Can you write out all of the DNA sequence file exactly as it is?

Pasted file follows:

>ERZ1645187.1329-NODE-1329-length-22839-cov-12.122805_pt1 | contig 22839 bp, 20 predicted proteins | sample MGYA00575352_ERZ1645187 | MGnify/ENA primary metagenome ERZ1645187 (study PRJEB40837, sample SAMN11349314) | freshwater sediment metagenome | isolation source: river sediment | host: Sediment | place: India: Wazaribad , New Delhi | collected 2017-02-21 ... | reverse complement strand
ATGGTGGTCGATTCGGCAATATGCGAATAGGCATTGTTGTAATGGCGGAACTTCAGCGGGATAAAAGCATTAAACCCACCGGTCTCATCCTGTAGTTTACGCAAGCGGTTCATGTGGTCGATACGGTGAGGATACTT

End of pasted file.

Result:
>ERZ1645187.1329-NODE-1329-length-22839-cov-12.122805_pt1 | contig 22839 bp, 20 predicted proteins | sample MGYA00575352_ERZ1645187 | MGnify/ENA primary metagenome ERZ1645187 (study PRJEB40837, sample SAMN11349314) | freshwater sediment metagenome | isolation source: river sediment | host: Sediment | place: India: Wazaribad , New Delhi | collected 2017-02-21 ... | reverse complement strand
ATGGTGGTCGATTCGGCAATATGCGAATAGGCATTGTTGTAATGGCGGAACTTCAGCGGGATAAAAGCATTAAACCCACCGGTCTCATCCTGTAGTTTACGCAAGCGGTTCATGTGGTCGATACGGTGAGGATACTT